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Tiki Stardust

I am hosting a solo exhibition called Tiki Stardust, at the Tairawhiti Museum.  Here’s a blurb:

Tiki Stardust is the beginning of an adventure. Tiki is a Māori girl. She loves drawing, books, cats and sitting up late to watch 12 O Clock Rock.  This exhibition is a prequel, a heraldic vision of rock n roll glory, originally glimpsed through the television in the 1980’s.

Six illustrated panels tell the very beginning of Tiki and the invasion of the White Devil.  S/he is a glitter clad, gender ambiguous rock god/dess that explodes into Tiki’s life.  And changes everything.

These vector drawings are the product of an unfettered imagination and Adobe Illustrator. And a very good printer.

This exhibition is based on a very simple backstory of watching (far too much) late night television in the 80s. I used to watch a lot of rock gigs and um, I still do. I think the last one I watched was ‘It’s Alive’ The Ramones in 1977.

If you wanted to get serious for a minute (a very brief minute), then you could describe it as an exploration into bi-culturalism, colonialism and pop culture. All described in pop surrealist terms.

Wow, that was a lot of big words. Sorry about that, I’ll try not to do that again.

 

Tiki Stardust opens on Friday 9th October 2015 and closes Sunday 12 December 2015.

There are a limited number of catalogues for sale at the Museum.

 

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Papa Tawhai pop art portrait

This is a whanau illustration, of my maternal grandfather, Tawhairiri.  He was one of the last cowboys. A real legend, in his grand daughters’ eyes. The first picture is a portrait from 1993, at his last family Christmas with us. Papa Tawhai passed away in 1994. I named my son after him, Tawhairiri. Or Tawhai, for short. While I was growing up, he lived in a converted school house at Bartletts (about 30 km south of Gisborne). His father is buried in the family cemetery there.

This was an experiment in pop art portraiture. Hopefully more Johnny Romeo than Andy Warhol. The colours were inspired by the land and seascapes around Whareongaonga, Tawatapu (Bartletts), Wharerata and Muriwai, all south of Gisborne. For more information about the whenua and moana, please visit Te Iwi o Ngai Tamanuhiri on their website or facebook page.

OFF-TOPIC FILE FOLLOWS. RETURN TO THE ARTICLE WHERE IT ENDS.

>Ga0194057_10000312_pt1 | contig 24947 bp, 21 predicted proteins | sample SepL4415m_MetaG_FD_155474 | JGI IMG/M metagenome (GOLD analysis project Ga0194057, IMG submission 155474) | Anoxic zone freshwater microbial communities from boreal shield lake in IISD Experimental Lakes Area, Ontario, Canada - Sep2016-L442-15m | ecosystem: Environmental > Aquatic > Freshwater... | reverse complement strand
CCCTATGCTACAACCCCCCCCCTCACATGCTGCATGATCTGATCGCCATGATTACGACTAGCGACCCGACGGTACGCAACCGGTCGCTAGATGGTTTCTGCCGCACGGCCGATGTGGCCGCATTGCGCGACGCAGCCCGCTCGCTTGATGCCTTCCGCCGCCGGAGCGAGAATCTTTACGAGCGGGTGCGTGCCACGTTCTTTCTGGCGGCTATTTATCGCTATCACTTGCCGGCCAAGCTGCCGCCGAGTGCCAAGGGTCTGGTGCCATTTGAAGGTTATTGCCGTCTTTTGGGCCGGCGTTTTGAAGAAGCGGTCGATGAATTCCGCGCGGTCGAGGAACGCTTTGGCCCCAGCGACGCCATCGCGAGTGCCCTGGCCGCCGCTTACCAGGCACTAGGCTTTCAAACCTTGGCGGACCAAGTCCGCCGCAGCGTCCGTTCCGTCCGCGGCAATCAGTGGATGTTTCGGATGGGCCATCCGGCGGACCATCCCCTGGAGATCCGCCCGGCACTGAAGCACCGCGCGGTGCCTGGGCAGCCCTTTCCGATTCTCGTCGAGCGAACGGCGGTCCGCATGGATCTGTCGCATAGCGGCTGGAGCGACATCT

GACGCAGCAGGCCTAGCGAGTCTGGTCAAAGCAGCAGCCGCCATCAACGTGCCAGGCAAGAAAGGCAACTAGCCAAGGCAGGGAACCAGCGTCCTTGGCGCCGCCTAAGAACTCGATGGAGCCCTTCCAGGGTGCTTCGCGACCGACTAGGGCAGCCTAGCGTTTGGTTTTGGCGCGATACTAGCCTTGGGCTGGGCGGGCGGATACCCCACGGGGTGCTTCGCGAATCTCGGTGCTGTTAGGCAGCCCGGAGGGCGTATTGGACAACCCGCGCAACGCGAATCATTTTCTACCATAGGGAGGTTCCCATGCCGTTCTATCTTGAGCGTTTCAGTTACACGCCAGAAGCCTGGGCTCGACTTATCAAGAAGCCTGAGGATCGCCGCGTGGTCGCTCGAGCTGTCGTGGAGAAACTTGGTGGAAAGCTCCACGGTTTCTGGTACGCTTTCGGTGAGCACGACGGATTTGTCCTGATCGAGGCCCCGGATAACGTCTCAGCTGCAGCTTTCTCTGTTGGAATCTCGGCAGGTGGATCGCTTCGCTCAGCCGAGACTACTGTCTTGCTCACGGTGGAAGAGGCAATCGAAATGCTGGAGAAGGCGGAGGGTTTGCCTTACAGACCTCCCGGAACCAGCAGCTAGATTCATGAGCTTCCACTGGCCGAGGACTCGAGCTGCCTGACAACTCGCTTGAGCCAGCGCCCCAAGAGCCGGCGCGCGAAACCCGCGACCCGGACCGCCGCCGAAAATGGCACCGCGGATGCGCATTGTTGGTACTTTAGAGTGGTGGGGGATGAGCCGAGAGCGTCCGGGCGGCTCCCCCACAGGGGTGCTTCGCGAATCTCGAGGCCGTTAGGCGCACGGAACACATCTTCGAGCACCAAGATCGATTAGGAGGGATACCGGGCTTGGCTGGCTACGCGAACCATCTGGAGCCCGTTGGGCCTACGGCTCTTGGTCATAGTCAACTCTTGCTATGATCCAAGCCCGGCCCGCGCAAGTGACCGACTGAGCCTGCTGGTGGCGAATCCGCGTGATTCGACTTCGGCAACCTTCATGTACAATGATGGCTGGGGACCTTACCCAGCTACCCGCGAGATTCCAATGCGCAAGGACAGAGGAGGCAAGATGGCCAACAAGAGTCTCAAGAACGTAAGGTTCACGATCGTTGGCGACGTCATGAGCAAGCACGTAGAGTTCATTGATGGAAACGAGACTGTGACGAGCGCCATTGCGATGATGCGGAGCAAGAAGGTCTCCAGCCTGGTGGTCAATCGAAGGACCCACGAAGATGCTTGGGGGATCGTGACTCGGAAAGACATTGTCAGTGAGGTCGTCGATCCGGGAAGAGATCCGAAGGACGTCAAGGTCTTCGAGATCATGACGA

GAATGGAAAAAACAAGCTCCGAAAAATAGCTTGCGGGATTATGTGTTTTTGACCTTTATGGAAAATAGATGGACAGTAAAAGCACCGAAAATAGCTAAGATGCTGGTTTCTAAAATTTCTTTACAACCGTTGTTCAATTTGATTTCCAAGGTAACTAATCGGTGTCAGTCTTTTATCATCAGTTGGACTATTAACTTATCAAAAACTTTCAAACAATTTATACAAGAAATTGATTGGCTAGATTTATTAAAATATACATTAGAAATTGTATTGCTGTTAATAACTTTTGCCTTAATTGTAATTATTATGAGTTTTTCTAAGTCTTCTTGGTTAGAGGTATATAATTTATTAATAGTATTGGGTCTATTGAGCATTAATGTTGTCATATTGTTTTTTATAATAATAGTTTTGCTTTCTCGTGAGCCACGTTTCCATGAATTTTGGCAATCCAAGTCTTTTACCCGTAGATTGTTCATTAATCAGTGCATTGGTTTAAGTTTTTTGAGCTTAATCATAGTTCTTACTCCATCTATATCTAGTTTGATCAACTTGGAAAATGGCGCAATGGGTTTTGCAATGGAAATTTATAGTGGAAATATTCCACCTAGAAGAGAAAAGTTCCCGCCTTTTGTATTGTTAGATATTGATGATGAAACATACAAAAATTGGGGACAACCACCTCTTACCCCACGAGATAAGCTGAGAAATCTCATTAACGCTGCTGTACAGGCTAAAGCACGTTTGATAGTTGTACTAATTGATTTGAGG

A framed digital print featured in the tribal exhibition, Toi Tāmanuhiri,  at Te Muriwai Marae in 2013.  It’s shown in one of the photographs, alongside art pieces made by my older brother and sister.

NFS

 

 

 

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Tekau

Tekau means Ten in Te Reo Māori.  There are ten brushes in this picture, one is black, with a bright slash of magenta and a blob of faux ink in the right hand corner.  This picture, and the brushes, illustrate my whakapapa (genealogy) on my father’s side.

So, what is this? It’s not a skull, or a pretty rocknroll girl. It’s a brush, this is my brush, this is how I want my brush, one of my favourite tools, to look.  My Māori brush - styled in the form of a taiaha. This is my ultimate weapon of choice.  This drawing was originally done in pen and ink, then developed in Adobe Illustrator.

It featured in the Toi Tāmanuhiri exhibitions in 2013.  There are 4 prints in total. All have sold except one. If you are interested in buying, please contact me.

Nga mihi